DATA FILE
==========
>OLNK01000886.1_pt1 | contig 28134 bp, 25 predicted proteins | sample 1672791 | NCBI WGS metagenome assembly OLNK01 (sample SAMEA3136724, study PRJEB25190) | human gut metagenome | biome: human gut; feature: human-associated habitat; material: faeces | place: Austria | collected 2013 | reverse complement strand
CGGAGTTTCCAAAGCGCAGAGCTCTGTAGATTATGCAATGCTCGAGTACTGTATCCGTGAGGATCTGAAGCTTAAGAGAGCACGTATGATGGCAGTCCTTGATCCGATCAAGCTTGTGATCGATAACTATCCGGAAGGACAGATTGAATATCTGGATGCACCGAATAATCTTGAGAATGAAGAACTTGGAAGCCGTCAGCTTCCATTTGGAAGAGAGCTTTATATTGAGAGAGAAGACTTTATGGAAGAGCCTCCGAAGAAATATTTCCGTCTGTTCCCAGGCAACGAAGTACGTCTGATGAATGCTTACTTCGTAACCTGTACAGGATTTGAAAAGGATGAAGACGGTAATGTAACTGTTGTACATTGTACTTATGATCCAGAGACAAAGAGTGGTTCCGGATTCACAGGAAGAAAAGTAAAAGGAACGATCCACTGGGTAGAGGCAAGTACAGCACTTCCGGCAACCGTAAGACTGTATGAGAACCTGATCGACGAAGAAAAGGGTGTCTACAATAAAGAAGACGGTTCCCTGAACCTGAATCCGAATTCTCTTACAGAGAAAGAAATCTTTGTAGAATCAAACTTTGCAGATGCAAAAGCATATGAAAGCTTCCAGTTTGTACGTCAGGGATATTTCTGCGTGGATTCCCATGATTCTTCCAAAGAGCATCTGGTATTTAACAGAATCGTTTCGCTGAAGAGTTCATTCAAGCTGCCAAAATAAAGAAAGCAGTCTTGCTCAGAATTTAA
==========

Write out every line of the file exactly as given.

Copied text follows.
>OLNK01000886.1_pt1 | contig 28134 bp, 25 predicted proteins | sample 1672791 | NCBI WGS metagenome assembly OLNK01 (sample SAMEA3136724, study PRJEB25190) | human gut metagenome | biome: human gut; feature: human-associated habitat; material: faeces | place: Austria | collected 2013 | reverse complement strand
CGGAGTTTCCAAAGCGCAGAGCTCTGTAGATTATGCAATGCTCGAGTACTGTATCCGTGAGGATCTGAAGCTTAAGAGAGCACGTATGATGGCAGTCCTTGATCCGATCAAGCTTGTGATCGATAACTATCCGGAAGGACAGATTGAATATCTGGATGCACCGAATAATCTTGAGAATGAAGAACTTGGAAGCCGTCAGCTTCCATTTGGAAGAGAGCTTTATATTGAGAGAGAAGACTTTATGGAAGAGCCTCCGAAGAAATATTTCCGTCTGTTCCCAGGCAACGAAGTACGTCTGATGAATGCTTACTTCGTAACCTGTACAGGATTTGAAAAGGATGAAGACGGTAATGTAACTGTTGTACATTGTACTTATGATCCAGAGACAAAGAGTGGTTCCGGATTCACAGGAAGAAAAGTAAAAGGAACGATCCACTGGGTAGAGGCAAGTACAGCACTTCCGGCAACCGTAAGACTGTATGAGAACCTGATCGACGAAGAAAAGGGTGTCTACAATAAAGAAGACGGTTCCCTGAACCTGAATCCGAATTCTCTTACAGAGAAAGAAATCTTTGTAGAATCAAACTTTGCAGATGCAAAAGCATATGAAAGCTTCCAGTTTGTACGTCAGGGATATTTCTGCGTGGATTCCCATGATTCTTCCAAAGAGCATCTGGTATTTAACAGAATCGTTTCGCTGAAGAGTTCATTCAAGCTGCCAAAATAAAGAAAGCAGTCTTGCTCAGAATTTAA